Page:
WildSnow.com Goes Euro – Day 3

Post by WildSnow.com blogger | January 5, 2007      

Guys, it is indeed a pilgrimage. I knew the ski touring roots here would blow me away, but the depth of the ski culture astounds me more than I ever imagined it would. As testimony to that, Dynafit bindings really were developed in a “garage” (actually, the livestock stable area in the renovated farm house I’m staying in here in Bad Hering, in the Austrian Tyrol.) The idea came about when Fritz Barthel skied Mt. Blanc with a super heavy touring setup that slowed him down so much the mountain became a somewhat unpleasant chore. After that experience, he figured there had to be a better way. Along with his father Manfred, Fritz built a prototype based on concepts from the Ramer binding, with a main goal of substituting a rigid AT boot for the heel/toe connecting plate of most touring bindings. That basic conecept evolved into the full function Dynafit bindings we enjoy today.

Backcountry skiing Austrian Tyrol.
Some of the Dynafit binding clan, Manfred Barthel on left, Fritz Barthel on right, their friend in the middle. Manfred’s touring journal from last season lists 70 days out on the snow.

Today’s agenda was, of course, ski touring (yes, there is snow, though not much for January) with Fritz and Manfred, as well as a friend of the family. The Barthel’s are a skiing family that reminds me of our own clan back home. While driving, Manfred regaled me with a funny story about how he and Fritz got the first Dynafit prototype working, then shopped it around to the different European ski binding makers. Any one of them could have bought the patent for pocket change, but they all balked. Manfred said it was as if they thought something made outside of the usual ski equipment development circles was by definition junk. By now, all those companies have come to regret they didn’t have more vision. And the blessing (or last laugh, depending on how you look at it) is the Barthel’s, as they still own the patent and license it to Salewa so the binding can be manufactured.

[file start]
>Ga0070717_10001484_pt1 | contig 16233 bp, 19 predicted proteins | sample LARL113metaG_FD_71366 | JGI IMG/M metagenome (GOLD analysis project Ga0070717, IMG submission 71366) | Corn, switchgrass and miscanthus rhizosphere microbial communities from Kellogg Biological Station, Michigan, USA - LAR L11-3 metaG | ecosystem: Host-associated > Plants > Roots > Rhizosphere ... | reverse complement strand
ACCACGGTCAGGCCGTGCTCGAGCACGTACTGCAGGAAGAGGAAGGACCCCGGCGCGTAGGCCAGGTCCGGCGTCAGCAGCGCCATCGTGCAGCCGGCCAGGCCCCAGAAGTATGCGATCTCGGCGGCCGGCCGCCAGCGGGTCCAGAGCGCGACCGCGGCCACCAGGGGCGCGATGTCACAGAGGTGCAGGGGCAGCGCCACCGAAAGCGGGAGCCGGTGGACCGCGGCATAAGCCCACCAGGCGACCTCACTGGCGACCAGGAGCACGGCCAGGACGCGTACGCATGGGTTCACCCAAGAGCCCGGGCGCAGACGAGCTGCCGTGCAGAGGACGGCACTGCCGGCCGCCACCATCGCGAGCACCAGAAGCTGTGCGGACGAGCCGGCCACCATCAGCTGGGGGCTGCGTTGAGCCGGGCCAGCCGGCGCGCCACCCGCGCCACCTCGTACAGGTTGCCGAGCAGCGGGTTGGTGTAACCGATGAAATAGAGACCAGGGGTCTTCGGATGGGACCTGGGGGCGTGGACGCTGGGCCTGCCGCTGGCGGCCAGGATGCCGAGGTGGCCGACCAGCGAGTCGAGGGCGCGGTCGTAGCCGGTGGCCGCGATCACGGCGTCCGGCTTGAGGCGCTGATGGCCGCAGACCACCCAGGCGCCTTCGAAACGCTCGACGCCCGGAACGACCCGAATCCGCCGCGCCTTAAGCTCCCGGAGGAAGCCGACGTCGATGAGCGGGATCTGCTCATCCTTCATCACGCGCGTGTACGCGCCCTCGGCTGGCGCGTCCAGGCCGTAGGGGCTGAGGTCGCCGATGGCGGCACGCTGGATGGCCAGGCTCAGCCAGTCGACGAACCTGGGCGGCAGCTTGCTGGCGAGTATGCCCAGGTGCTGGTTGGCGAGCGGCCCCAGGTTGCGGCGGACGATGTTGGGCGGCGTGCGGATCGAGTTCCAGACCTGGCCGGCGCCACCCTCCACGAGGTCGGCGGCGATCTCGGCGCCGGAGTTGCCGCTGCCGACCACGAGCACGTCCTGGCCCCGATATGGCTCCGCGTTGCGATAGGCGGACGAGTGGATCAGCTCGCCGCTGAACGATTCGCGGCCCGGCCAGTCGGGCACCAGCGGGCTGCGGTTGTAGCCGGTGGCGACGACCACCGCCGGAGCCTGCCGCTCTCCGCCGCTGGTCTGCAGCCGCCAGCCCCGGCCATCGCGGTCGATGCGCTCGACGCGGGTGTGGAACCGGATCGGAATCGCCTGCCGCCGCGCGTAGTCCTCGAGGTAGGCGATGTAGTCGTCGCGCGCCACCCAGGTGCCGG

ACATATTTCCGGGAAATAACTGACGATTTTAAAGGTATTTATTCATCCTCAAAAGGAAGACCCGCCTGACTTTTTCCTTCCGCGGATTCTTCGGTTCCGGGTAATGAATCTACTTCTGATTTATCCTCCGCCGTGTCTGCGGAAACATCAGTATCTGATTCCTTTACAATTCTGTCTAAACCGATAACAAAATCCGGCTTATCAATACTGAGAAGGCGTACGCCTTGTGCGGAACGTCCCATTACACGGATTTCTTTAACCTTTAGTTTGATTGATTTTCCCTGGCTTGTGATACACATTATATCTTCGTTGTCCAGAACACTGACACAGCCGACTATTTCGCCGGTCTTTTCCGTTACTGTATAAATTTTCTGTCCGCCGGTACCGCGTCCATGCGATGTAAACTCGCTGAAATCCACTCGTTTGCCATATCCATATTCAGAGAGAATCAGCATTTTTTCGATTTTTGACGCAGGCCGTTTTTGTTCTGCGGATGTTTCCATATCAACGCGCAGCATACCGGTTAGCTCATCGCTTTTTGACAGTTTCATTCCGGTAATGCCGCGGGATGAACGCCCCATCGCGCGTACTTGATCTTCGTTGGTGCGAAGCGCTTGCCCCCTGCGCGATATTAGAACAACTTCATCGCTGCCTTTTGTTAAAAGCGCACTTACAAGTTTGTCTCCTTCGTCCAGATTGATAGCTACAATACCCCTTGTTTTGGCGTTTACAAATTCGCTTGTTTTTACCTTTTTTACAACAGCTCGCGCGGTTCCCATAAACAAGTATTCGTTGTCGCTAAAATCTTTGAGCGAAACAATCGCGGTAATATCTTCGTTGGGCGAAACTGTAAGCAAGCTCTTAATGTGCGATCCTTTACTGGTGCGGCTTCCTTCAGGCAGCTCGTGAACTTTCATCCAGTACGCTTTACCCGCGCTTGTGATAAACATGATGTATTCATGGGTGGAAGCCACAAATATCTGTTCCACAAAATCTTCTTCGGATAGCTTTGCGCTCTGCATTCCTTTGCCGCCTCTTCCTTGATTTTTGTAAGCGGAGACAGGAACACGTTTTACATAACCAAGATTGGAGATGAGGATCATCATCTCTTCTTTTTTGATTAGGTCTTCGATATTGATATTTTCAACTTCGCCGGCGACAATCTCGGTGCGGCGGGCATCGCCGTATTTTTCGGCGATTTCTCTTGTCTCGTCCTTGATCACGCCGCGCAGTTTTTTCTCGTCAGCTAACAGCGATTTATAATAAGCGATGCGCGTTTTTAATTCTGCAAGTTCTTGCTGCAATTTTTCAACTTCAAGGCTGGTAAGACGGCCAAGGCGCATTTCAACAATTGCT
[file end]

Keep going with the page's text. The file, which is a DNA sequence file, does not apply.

The skiing today reminded me very much of early season Colorado; thin snow (about 18 inches thick), but if you picked the right places you could actually make some nice powder turns. No base, however, so unless you stayed slightly back on your tails you’d get the old submarine effect and kiss the earth. I hadn’t fallen skiing all season in Colorado, so naturally had to take a spill within the first three turns of skiing with these guys, who of course ski variable backcountry snow like it’s groomed piste. I guess it was the jet lag (smile).

Dynafit lent me a pair of skis for the trip — their latest and greatest “Seven Summits” model. This is a somewhat soft, woodcore ski that was good for the types of conditions we found, though for my jet lag legs I would have liked a longer pair with a more relaxed ride (I’m on the 160 something centimeter length). Even so, I love short skis for the uphill so the compromise was okay.

Today was a long day and all away from the computer till a few moments before bed this evening. Please check back tomorrow afternoon for more extensive reporting.

Backcountry skiing Austrian Tyrol.
Yours truly on my first European summit, just a small thing in the Tyrol we skied during late afternoon, but what a feeling. Location: Hochfugen area, Sonntags Kopel mountain, or “Sunday Little Head” in English.

P.S., Austrian Tourism Board, if you’d like to compensate me for publishing photos of snow in Austria, my contact information is available in menu to left (grin).


Please Enjoy A Few Suggested WildSnow Posts


4 Responses to “WildSnow.com Goes Euro – Day 3”

  1. Eric Steig January 5th, 2007 6:23 pm


    Really glad you’re having fun in Austria. If you go to any spots that you’d consider “worth making a trip back to”, let us know. I’ll be in Europe a lot in the next year, and it would be fun to have some beta from someone this side of the pond. Best wishes.